Wisconsin’s top educrats and Democrats are opposed to requiring patriotic civics classes in the state’s public schools.
Assembly Bill 898 would require the Wisconsin Department of Public Instruction (DPI) superintendent to implement a curriculum that supports arguments in favor of the current republican form of government in the U.S. The curriculum also would teach about the problems inherent in communist, socialist and totalitarian forms of government.
Under the bill, the curriculum would be required to include five areas:
- Shared rights and responsibilities;
- A sense of civic pride and participation in government;
- How to advocate in front of governing bodies;
- Defending liberty under the Constitution and;
- Knowledge of other nations’ governing philosophies, including communism, socialism and totalitarianism.
The bill comes as politicians and educators grapple with record-setting low marks on civics test scores nationwide. The 2022 National Assessment of Educational Progress showed a 5-point decline in history test scores among 8th graders, according to Politico.
Since 2014, history test scores have plunged 9 points, wiping out virtually all of the progress made since standardized testing started in 1994.
Some Democrats in Wisconsin called the bill an “unfunded mandate” – though not explaining how it would cost more to teach basic American principles. One Democrat, seeming to argue the bill is superfluous, argued social studies classes already cover civics, according to Wisconsin Public Radio.
“But it seems to me that where we currently (are), the requirements are within social studies — that already includes state and local government, and … civics is embedded in social studies,” said state Rep. Kristina Shelton, D, Green Bay.
DPI said in written testimony that it objects to the bill because, in addition to considering how difficult the implementation of the curriculum will be on local schools, the department is already working on its own overhaul of civics and history classes in the state.
One might wonder from that argument: If Americanism would be such a burden to add to instruction, doesn’t that prove the need for the bill?
The bill’s sponsor, state Rep. Amanda Nedweski, R-Pleasant Prairie, said since the social studies credits are already required, there is no way the bill could be an “unfunded mandate.”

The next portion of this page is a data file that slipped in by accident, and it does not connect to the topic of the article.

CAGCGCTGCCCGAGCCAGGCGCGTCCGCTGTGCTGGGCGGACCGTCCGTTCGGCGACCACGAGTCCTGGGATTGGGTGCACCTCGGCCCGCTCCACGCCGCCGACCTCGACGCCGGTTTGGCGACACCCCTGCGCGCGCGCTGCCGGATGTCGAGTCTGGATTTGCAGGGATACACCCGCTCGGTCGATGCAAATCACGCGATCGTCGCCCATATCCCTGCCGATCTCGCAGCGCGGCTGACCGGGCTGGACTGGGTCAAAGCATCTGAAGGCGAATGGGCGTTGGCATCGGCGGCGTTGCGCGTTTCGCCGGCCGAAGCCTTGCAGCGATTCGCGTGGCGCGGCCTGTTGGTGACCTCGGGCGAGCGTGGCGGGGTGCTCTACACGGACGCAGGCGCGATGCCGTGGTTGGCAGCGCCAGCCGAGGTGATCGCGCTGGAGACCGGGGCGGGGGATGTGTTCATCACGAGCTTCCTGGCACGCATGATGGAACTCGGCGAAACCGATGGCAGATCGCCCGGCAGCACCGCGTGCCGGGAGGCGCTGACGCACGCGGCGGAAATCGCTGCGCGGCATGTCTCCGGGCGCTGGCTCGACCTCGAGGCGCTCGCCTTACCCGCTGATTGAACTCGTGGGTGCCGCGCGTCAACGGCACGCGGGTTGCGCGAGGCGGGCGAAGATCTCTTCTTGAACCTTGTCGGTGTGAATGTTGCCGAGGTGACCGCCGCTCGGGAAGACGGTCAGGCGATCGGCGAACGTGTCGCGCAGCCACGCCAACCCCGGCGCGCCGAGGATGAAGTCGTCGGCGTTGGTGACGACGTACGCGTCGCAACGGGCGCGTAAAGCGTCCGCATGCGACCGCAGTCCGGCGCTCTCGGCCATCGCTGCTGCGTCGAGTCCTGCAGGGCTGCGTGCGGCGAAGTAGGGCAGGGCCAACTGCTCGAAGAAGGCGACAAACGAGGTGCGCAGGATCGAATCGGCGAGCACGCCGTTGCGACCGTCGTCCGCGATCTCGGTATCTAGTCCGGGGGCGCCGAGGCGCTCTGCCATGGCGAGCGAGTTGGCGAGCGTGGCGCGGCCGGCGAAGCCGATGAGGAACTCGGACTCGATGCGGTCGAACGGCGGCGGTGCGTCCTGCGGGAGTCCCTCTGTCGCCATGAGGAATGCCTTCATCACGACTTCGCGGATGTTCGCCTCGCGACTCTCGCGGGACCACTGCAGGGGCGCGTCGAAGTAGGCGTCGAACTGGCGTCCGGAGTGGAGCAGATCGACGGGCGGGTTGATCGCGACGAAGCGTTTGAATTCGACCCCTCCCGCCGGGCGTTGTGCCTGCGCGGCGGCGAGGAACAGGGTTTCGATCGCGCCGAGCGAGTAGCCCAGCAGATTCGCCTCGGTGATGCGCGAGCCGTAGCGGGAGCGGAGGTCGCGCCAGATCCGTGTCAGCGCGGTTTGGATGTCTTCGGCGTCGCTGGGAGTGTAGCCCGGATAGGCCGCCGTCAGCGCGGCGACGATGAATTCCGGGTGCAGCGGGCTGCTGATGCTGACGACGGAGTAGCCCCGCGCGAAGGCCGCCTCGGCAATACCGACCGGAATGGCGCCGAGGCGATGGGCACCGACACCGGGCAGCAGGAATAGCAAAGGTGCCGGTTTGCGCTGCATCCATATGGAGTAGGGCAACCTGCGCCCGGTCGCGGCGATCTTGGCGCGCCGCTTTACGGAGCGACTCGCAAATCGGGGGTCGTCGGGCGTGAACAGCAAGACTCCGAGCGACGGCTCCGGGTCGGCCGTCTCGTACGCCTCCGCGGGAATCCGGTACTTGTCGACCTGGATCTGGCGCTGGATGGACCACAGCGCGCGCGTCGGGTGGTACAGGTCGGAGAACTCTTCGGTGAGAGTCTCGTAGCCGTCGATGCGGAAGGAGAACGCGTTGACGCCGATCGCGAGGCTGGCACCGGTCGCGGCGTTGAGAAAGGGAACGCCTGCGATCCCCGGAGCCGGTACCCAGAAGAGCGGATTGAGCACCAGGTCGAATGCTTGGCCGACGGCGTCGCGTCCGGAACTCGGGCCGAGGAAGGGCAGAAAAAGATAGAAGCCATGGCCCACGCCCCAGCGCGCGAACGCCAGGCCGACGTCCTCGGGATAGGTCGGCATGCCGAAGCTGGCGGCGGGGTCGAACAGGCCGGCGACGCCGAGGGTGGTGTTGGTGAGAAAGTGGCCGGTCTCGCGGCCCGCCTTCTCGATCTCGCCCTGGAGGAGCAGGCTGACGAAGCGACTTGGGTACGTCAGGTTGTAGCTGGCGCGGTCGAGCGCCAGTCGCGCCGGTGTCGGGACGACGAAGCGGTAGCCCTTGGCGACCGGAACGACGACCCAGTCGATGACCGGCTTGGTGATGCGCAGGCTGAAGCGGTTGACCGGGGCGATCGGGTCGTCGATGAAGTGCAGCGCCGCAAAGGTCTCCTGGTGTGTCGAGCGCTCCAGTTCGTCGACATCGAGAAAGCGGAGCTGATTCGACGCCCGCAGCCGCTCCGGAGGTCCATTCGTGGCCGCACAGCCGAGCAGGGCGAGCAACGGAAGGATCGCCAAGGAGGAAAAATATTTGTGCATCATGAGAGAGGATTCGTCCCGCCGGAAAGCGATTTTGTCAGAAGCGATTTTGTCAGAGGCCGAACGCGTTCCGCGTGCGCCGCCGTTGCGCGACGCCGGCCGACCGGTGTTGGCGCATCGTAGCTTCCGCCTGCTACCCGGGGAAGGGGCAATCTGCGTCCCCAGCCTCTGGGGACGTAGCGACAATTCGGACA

“It doesn’t impose any cost, given the fact that we already have a three-credit social studies requirement,” Nedweski told the Assembly Education Committee in testimony. Nedweski said DPI’s ongoing reforms are still in the early stages without any evidence they will lead to better results.
She also criticized DPI as only consulting educators, and not consulting the general public in its reforms.
“The data is showing that clearly we are missing the mark,” Nedweski said about civics education in general, noting the lack of civility in politics in recent years. She cited especially the “misunderstandings over the last couple of years about how elections work” as a glaring example of where civics education has been falling short.
She blamed all sides, including the news media, for not creating an informed citizenry on election disputes.
She also criticized current civics education as “basic,” noting her son recently had to take the state-required civics exam prior to graduating high school, a test which she felt was “not comprehensive.”
“It’s a small step in the right direction,” Nedweski said about her proposal.
Steve Masyada, executive director of the Lou Frey Institute of Politics and Government at the University of Central Florida, told Wisconsin Public Radio he was involved in creating a similar curriculum for the state of Florida.
“The content is certainly relevant and important for students to understand,” Masyada told the public radio station. “Much of the controversy in Florida was centered around primarily the training for teachers rather than the curriculum in and of itself.”
State Rep. Dave Considine, D-Baraboo, and state Rep. LaKeshia Myers, D-Milwaukee, both suggested the proposed curriculum would not be retained by students.
Nedweski noted surveys from the American Bar Association and the Annenberg Public Policy Center already show large numbers of Americans don’t remember being taught civics in school, so what was taught previously wasn’t very effective.
“Something is missing here,” Nedweski observed.